Cancha Abierta is a project that uses art as a facilitator agent of an action, not as an objective in itself. This action takes place on the activation of a collective or community ephemeral process with the objective of recovering the basketball field that has been blocked by the rising of the river. When the artist uses the archaeological excavation as a metaphor the process of digging up the field in a solitary action it provokes the other artists of the residency and the other members of the community to respond and to join efforts. The recovery of the field after many months of inactivity signifies the reactivation of a ludic public space for a community that is constantly beaten by the inclementness of life in this part of the world.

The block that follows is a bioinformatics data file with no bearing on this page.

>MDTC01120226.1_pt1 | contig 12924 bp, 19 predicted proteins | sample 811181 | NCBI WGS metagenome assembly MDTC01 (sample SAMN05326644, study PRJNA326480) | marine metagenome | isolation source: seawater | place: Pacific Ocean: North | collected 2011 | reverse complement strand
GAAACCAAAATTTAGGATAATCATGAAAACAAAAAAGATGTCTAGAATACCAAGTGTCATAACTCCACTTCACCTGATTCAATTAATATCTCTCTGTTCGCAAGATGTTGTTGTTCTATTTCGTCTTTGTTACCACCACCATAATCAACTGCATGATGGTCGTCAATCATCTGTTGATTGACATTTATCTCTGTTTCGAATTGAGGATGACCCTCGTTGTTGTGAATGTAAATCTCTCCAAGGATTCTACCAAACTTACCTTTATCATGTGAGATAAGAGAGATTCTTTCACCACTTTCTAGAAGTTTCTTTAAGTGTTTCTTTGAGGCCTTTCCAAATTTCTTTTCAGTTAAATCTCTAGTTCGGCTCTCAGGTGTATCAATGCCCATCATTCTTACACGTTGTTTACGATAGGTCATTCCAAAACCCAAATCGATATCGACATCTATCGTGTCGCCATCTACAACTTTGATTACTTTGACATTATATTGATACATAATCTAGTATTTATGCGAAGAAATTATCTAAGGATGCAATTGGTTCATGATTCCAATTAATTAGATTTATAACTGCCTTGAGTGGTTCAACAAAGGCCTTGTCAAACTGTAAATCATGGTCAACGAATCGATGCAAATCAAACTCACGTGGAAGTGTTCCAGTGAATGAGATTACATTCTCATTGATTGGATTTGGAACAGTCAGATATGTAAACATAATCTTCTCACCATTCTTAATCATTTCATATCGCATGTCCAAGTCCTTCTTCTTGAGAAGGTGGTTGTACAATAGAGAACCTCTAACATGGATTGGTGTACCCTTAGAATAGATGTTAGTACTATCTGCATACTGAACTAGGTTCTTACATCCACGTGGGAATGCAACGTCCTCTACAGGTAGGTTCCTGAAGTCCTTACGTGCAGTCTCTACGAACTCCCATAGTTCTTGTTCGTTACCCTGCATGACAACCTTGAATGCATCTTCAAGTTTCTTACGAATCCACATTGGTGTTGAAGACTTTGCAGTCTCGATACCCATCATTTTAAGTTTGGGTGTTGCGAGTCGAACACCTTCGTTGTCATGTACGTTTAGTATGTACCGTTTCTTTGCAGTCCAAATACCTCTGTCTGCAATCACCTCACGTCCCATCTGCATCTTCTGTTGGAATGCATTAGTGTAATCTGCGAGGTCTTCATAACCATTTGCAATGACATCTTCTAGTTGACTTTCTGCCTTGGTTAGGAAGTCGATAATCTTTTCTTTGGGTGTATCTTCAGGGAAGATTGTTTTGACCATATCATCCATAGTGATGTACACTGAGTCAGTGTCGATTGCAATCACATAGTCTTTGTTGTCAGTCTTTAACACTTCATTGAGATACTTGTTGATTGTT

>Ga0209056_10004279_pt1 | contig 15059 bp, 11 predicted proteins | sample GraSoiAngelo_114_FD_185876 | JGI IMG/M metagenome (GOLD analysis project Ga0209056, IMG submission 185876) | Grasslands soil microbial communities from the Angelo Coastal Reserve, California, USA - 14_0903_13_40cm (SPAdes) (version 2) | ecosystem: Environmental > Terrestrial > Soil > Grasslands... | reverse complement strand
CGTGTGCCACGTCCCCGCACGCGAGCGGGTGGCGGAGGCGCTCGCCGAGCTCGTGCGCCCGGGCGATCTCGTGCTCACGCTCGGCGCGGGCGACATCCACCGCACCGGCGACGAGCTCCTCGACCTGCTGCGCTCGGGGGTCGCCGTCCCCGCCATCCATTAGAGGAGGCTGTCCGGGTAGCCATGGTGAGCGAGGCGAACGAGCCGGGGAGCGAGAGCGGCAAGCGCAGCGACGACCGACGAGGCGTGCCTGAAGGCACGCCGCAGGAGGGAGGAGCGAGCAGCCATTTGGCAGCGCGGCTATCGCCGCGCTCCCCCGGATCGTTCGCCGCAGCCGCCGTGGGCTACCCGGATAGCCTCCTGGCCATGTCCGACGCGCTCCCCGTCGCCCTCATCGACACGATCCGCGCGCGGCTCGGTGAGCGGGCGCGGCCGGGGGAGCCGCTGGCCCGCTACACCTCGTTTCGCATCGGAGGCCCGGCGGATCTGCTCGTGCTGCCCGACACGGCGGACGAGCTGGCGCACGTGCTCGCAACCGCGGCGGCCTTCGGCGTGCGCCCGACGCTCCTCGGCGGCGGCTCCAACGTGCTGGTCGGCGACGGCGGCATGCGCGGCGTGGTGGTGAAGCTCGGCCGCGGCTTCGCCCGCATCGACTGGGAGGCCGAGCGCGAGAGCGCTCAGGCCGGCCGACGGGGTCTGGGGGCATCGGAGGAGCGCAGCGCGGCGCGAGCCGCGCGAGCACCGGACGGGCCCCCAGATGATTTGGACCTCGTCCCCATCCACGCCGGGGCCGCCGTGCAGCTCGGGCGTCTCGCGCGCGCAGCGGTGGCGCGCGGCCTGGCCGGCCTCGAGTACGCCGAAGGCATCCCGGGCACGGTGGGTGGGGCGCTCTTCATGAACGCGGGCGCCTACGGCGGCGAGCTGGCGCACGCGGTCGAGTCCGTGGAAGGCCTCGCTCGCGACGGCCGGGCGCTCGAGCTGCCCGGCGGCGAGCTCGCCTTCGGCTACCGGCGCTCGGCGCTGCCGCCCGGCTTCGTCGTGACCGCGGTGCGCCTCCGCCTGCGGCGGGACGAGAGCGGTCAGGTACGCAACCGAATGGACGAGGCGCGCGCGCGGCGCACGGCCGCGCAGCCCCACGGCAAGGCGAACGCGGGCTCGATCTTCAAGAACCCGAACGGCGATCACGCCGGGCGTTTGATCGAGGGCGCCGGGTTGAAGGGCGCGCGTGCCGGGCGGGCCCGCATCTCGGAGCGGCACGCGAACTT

If it is seen through the prism of globalized art, this project works as a poetic political action that activated different individual agencies and articulated them in a collective process that affected life in the community, by intervening one of its public urban architecture, tightening the community intelligence and sensibility. If read this way the residency succeeded steadily in its objective of being culture in exchange under limited time margins. But from another perspective, it is interesting to think about the reason why this community had not rehabilitated the field in relation with two aspects that the project doesn't go deep in: First the ludic specific dimension of this community and its characteristics. Second the logic of andean cultures in relation to decision making and its communitarian actions. With all that, it is worth stressing that this is a piece that implies contact with realities and ways of understanding reality that are different and that, under the circumstances of the residency, a temporal encounter and synergy were achieved; and are this characteristics the ones that makes it a big challenge to circulate the artwork without falling into the rhetoric of the art as social work.